Return of the Civic Type R
Thanks in no small part to a slight hiccup on the global financial scene, the UK has been without a Honda Type R for over five years now, but that’s about to change.
Say hello, then, to the new Civic Type R (Racing, in case you were wondering). Subtle, it ain’t.
On first impression, it’s as though the pent-up frustration suffered by Honda‘s design department of late has been unleashed in one fell swoop. The standard Civic isn’t exactly short in the fins department; the Civic Type R is absolutely awash with spoilers, splitters, vents, slashes and many other exciting nouns. The rear gives the most dramatic view, though; that rear wing and those oversized quad-exhaust tips have more than a hint of WRX, Evo and GTR about them.
Without wanting to come over all stereotypical about the Japanese, though, one gets the impression that these visual enhancements haven’t been added to make the Civic Type R look fast, it’s more that they’re necessary because the Civic Type R is fast. A set of 350mm drilled Brembo front discs lurking inside its 19” wheels only backup this suspicion.
The numbers…..and the small matter of a turbo…..
So, the numbers: 306bhp at 6,500rpm, 400Nm at 2,500rpm, 167mph, 0-62mph in 5.7s, £29,995 (£32,295 with GT package) 6 speeds through a manual ‘box – no auto allowed. As usual, though, the numbers are only half the story.
Honda have utilised their clever VTEC system, as you’d expect. What you probably wouldn’t expect, though, is a forced induction system in the shape of a turbocharger. Shocked? Don’t be; even Honda have to fit in with emissions regulations, and the added grunt the turbo provides lower down the rev range adds a new element to the high-revving VTEC unit. Fear not – purists, the Civic Type R still redlines at 7,000rpm.
Traditionalists and driving enthusiasts will also rejoice in the number of ‘boxes you can spec your Civic Type R in: one. No double-clutch, flappy-paddle affairs on offer here – oh no, it’s a six-speed manual with an ultra-short 40mm throw, a clutch pedal and everything.
Honda are calling the Civic Type R a race-car for the road; I’ve driven it around the World-famous Slovakia Ring and, perhaps more pertinently, been shown exactly how to maximise its potential by non-other than BTCC drivers Gordon Sheddon and Matt Neal. If track days are your thing, the Civic Type R can be repeatedly stopped, thrown around and started again as many times as your heart desires with no sign of fade in the brakes and nearly none of the dreaded torque-steer you’d associate with putting this much power through the front wheels, thanks to some very clever front suspension components.
On top of this Mensa accredited suspension setup, there’s the attention grabbing aero-aides you can’t fail to spot all over the Civic Type R, and a virtually flat floorpan that’s a bit more subtly positioned. If you think any of this is just aesthetics, you’ve possibly missed the point about Japan’s attitude to detail; every wing, curve, fin, flat floor and vent will be there to make the car get from point A to point B a fraction quicker, sucking it to the road like a magnet.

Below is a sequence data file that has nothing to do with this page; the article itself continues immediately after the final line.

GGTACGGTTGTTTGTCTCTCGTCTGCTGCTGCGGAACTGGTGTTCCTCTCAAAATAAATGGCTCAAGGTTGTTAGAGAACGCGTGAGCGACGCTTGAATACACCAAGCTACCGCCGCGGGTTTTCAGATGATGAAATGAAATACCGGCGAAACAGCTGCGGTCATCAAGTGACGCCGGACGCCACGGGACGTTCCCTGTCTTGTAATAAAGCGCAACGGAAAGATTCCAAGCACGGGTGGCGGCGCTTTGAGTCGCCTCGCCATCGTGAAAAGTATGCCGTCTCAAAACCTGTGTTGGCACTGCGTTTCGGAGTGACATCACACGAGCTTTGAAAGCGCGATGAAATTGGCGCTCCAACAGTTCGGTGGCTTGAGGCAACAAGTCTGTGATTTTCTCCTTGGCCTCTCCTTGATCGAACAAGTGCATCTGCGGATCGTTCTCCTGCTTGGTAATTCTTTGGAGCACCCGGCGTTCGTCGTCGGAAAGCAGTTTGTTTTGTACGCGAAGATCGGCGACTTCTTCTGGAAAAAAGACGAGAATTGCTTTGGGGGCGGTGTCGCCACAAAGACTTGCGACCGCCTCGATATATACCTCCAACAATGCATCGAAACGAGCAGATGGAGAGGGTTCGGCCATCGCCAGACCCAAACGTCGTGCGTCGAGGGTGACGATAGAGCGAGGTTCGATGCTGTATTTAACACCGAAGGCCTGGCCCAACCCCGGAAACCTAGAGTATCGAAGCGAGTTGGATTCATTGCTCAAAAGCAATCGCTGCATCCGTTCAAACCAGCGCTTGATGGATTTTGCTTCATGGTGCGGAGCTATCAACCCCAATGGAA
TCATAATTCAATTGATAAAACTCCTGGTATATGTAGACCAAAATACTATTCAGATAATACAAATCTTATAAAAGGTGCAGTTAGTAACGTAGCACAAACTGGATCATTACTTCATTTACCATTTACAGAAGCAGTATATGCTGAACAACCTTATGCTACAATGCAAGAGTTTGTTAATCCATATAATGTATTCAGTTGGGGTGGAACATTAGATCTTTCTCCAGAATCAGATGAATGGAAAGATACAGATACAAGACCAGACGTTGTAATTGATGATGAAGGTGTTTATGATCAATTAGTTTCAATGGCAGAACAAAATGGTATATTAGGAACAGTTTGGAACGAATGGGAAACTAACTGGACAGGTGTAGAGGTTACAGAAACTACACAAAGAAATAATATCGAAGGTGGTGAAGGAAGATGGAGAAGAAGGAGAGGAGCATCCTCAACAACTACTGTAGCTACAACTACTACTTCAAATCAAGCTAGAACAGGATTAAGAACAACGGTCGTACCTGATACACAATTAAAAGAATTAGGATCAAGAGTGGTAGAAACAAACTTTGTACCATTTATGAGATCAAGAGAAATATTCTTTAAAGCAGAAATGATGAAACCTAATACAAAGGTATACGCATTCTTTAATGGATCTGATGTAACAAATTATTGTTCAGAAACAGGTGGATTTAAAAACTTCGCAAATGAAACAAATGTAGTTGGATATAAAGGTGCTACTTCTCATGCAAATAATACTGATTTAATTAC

Oh, and it’s got a +R button for added R-ness. Press it and the steering becomes less assisted for a purer driving experience, the suspension stiffens by 30%, and the engine torque mapping is adjusted to be more aggressive.
That’s all well and good, but what about the other 99% of its life, when it’s on public roads?
Well, it’s stiff. There’s no getting around it; go over a typically British pothole and it jars through the low-profile tyres, up the sports suspension setup and through the base of the BTCC inspired seat. The upside of this is a front-drive car with plenty of power that turns in for fun with very little in the way of understeer. This chassis is so stiff it’ll power-slide, if that’s your thing.
The turbo doesn’t impinge on the driving experience like turbos of old; it spools quickly and does its job predictably with the minimum of fuss. You’ll never forget it’s there, though. The sound of the pressure building up and then whooshing upon release fills the cabin, drowning out the relatively quiet, non-symposed exhaust note.
5.7s to 62mph and 167mph were the performance figures of dreams in the not-too-distant past, reserved for hideously expensive exotica that mere mortals could only dream of owning, so how does it actually feel in a 5 door hatchback (rear door handles are hidden, just like ‘normal’ Civics) with a cavernous, Tesco-friendly boot?
The power-band is progressive and linear, coming in smoothly and predictably with very little in the way of sudden surges that turbos (and VTEC engines for that matter) have been associated with in the past. It’s by no means a sleepy cruiser, but this more relaxed attitude to power delivery, combined with that reduction in unwanted torque-steer makes for a useable everyday car, albeit one with over 306bhp that’ll set your hair on fire without a moment’s hesitation.
Does this more user-friendly approach take some of the drama out of the Civic Type R? Yes, possibly, but sometimes you’re damned if you do, and you’re damned if you don’t. I always felt when driving the car that its engineering tech could handle even more power, more performance, maybe this’ll come in the shape of a Mugen edition?
Honda admit that the Civic Type R is more of a ‘halo’ car than anything, with sales of around 1500 predicted by March 2016. With looks like these and that all-important, front-drive King of the ‘Ring title in its grasp, the Red Type R halo is back with a vengeance.
By Ben Harrington
Specifications; Honda Civic Type R, Transmission – 6 speed manual, Layout – Front engine, FWD, Power – 306bhp, Torque – 400Nm, Emissions – 170g/km CO2, Economy – 38.7 mpg combined, Maximum Speed – 168mph, Acceleration – 5.7s 0-62mph, Price – £29,995 OTR, £32,295 with GT pack
For full details, go to: www.honda.co.uk